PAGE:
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how to deal with that. but it is definitely the makers versus takers is a -- way of framing it. and i think it should be avoided. why would you vote for a party that is pledging to consult taxes that you don't pay? and also cut benefits you get? it is a real problem for supporters in limited government. [inaudible] i'm going to be honest with you. they are pessimistic we are going to be able to turn this ship around before it hits the rocks. i honestly think that given the debt level and the economic growth that there's going to be a sovereign debt crisis before we prevent it. so with that picture in mind,
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what do you have to offer for that scenario. i think this is a valiant effort to say, hey, look we can avoid this. but given the real possibility of the next ten or fewer years we will be facing down a real reckoning. knees are important argument to have even if the debt crisis hits. there's no guarantee it will be better as a result of the crisis. yes, i'm not a proponent of the view the worse the better. i think when you look at actual history of governments that collapsed, and had serious problems, there's ample president taking over in their place. ic making limited government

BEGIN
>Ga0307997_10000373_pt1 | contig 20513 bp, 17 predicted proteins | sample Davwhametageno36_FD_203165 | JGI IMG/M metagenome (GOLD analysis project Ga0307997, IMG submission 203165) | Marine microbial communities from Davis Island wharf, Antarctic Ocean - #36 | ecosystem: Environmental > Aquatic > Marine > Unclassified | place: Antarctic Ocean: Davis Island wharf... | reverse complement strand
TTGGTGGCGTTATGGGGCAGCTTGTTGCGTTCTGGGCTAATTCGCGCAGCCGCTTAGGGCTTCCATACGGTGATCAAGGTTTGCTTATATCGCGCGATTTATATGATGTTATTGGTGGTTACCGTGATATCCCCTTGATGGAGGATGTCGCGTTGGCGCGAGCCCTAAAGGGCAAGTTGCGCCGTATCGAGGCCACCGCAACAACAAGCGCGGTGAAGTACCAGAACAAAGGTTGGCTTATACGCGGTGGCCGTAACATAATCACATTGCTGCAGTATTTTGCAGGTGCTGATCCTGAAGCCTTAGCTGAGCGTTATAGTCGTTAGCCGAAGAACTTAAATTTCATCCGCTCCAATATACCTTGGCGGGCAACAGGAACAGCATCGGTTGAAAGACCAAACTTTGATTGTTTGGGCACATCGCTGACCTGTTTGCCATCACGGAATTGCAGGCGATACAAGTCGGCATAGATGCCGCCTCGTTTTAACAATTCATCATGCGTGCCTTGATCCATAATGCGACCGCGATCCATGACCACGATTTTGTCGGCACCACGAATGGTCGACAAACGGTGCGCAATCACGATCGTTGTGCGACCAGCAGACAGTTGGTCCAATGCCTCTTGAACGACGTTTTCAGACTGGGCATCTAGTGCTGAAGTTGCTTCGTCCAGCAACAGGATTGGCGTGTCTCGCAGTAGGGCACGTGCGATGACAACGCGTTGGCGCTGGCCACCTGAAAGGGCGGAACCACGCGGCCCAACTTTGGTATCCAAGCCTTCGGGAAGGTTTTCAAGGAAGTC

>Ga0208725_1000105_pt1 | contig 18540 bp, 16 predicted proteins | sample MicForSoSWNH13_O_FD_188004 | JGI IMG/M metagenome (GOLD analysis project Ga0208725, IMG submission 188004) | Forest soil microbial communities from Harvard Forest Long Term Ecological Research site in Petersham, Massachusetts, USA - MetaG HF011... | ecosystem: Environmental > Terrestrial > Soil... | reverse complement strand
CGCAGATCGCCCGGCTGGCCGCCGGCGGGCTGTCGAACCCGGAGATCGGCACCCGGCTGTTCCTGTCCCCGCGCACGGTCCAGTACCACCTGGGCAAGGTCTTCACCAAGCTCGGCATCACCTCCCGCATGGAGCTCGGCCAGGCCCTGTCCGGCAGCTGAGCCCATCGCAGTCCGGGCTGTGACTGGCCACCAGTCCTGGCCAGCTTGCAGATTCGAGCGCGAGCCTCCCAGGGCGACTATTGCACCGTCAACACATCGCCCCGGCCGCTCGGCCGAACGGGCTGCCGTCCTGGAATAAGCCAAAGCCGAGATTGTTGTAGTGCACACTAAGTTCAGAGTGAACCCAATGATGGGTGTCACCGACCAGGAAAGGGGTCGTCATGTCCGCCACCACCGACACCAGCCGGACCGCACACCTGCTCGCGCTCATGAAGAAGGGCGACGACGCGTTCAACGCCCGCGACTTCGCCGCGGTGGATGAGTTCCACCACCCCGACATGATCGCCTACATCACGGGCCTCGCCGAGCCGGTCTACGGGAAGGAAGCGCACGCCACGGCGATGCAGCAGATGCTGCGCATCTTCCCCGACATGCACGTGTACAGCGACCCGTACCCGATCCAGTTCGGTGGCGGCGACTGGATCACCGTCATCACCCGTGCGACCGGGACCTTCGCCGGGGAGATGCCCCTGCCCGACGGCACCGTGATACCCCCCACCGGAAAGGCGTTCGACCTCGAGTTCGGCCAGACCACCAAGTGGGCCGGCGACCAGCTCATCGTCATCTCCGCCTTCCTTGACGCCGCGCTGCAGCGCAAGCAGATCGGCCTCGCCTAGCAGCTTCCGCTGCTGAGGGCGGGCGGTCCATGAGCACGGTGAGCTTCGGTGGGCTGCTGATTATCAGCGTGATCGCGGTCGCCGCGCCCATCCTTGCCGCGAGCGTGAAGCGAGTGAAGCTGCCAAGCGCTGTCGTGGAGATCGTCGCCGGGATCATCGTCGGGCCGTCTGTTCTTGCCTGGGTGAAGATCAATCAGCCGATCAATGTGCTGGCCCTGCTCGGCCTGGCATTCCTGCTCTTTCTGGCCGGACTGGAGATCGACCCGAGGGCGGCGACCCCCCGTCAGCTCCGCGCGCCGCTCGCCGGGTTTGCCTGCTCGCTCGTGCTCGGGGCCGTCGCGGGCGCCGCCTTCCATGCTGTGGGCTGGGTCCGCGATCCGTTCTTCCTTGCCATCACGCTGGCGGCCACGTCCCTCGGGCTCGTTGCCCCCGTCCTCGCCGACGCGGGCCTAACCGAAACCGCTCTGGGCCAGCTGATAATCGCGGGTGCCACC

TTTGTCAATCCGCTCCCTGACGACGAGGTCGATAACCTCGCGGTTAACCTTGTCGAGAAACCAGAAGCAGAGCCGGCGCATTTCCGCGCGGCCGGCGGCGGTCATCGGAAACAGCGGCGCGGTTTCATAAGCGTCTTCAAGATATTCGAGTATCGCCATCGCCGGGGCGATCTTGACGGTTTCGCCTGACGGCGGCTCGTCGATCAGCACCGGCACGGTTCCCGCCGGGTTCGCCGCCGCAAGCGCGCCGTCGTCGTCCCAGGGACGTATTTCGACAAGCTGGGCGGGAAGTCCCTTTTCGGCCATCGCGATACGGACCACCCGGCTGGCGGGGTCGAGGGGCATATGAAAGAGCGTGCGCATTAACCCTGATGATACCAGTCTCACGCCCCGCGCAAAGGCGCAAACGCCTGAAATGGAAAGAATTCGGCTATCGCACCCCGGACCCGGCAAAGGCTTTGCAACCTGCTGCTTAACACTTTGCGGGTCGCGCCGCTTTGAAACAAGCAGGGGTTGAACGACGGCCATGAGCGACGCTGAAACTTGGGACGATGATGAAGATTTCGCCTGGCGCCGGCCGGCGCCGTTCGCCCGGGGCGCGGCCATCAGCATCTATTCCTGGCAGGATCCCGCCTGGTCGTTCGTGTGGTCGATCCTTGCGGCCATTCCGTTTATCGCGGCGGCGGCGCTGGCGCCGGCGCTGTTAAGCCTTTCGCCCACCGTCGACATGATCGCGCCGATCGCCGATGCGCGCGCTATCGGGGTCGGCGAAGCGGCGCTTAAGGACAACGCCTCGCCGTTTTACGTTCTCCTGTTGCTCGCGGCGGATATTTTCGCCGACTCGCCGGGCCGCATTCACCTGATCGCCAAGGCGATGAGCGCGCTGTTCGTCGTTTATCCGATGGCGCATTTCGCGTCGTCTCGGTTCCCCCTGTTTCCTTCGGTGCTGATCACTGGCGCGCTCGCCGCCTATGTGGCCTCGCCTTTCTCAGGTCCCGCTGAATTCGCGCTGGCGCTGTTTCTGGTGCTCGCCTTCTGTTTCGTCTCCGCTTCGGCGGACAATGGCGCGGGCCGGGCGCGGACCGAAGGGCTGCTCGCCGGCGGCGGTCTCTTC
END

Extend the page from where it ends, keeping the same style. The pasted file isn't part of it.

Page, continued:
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arguments remain essential. even if the crisis hits. particularly when you look at the fact of window without two dpepped on the program is rapidly closing. i think it's going to be a relevant debate we'll have even if you, you know, cypress is looking to take money out of a bank account or something, you know. if you think unilaterally the dictator for a day passed one law, what would you do? that's definitely a major flaw in the republican thinking. they assume we're going to be dictator for one day and limit government by doing that. in fact we're dictators for life and government gets bigger. to get to the spirit of your